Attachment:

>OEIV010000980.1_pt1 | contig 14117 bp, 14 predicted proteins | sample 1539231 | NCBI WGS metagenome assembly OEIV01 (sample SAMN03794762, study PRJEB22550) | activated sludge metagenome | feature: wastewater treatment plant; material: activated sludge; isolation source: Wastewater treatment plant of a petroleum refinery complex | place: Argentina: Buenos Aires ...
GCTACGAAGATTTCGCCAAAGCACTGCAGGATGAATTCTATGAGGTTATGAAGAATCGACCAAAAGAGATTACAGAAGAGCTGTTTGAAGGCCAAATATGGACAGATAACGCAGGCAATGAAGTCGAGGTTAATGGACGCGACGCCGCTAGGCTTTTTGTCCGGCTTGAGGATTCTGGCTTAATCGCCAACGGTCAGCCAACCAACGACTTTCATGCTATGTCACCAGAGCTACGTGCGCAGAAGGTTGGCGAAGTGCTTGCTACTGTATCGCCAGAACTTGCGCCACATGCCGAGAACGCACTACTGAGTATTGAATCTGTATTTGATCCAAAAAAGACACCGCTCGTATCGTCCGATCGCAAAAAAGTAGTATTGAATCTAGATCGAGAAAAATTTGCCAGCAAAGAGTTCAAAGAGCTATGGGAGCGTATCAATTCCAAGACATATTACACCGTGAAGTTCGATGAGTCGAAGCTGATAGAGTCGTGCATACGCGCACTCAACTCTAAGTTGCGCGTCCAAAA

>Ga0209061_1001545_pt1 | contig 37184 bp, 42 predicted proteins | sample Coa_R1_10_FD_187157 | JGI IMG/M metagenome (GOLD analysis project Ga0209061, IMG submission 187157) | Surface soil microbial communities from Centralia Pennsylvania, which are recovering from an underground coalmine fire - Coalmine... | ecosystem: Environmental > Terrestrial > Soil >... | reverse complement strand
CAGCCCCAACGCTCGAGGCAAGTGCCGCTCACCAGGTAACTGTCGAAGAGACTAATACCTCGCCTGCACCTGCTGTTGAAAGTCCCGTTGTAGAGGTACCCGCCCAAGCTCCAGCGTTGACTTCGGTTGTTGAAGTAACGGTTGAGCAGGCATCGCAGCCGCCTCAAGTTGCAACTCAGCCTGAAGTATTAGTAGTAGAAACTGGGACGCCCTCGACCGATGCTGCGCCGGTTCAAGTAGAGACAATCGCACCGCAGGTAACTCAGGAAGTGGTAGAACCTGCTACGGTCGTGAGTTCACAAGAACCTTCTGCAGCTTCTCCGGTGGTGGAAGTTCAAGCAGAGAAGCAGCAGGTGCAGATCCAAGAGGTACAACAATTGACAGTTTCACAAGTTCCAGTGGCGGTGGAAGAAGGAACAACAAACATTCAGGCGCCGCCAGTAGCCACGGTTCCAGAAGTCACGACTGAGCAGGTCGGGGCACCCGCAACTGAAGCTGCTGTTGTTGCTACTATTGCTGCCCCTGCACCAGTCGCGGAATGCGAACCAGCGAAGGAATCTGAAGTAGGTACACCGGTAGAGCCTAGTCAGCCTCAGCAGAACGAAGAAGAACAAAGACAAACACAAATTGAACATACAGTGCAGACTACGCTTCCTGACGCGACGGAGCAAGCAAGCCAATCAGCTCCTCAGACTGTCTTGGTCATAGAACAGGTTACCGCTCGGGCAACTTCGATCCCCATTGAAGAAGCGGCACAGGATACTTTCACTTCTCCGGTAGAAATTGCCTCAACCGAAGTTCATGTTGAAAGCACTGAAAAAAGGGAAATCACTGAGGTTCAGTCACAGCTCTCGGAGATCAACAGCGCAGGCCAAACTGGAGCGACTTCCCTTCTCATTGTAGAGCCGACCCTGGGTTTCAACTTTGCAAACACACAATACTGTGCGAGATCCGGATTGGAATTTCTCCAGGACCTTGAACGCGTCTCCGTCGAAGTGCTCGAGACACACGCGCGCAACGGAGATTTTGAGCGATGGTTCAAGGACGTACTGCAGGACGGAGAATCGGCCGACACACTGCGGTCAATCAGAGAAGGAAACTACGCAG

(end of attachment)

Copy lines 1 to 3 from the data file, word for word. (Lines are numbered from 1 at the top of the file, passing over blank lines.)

>OEIV010000980.1_pt1 | contig 14117 bp, 14 predicted proteins | sample 1539231 | NCBI WGS metagenome assembly OEIV01 (sample SAMN03794762, study PRJEB22550) | activated sludge metagenome | feature: wastewater treatment plant; material: activated sludge; isolation source: Wastewater treatment plant of a petroleum refinery complex | place: Argentina: Buenos Aires ...
GCTACGAAGATTTCGCCAAAGCACTGCAGGATGAATTCTATGAGGTTATGAAGAATCGACCAAAAGAGATTACAGAAGAGCTGTTTGAAGGCCAAATATGGACAGATAACGCAGGCAATGAAGTCGAGGTTAATGGACGCGACGCCGCTAGGCTTTTTGTCCGGCTTGAGGATTCTGGCTTAATCGCCAACGGTCAGCCAACCAACGACTTTCATGCTATGTCACCAGAGCTACGTGCGCAGAAGGTTGGCGAAGTGCTTGCTACTGTATCGCCAGAACTTGCGCCACATGCCGAGAACGCACTACTGAGTATTGAATCTGTATTTGATCCAAAAAAGACACCGCTCGTATCGTCCGATCGCAAAAAAGTAGTATTGAATCTAGATCGAGAAAAATTTGCCAGCAAAGAGTTCAAAGAGCTATGGGAGCGTATCAATTCCAAGACATATTACACCGTGAAGTTCGATGAGTCGAAGCTGATAGAGTCGTGCATACGCGCACTCAACTCTAAGTTGCGCGTCCAAAA

>Ga0209061_1001545_pt1 | contig 37184 bp, 42 predicted proteins | sample Coa_R1_10_FD_187157 | JGI IMG/M metagenome (GOLD analysis project Ga0209061, IMG submission 187157) | Surface soil microbial communities from Centralia Pennsylvania, which are recovering from an underground coalmine fire - Coalmine... | ecosystem: Environmental > Terrestrial > Soil >... | reverse complement strand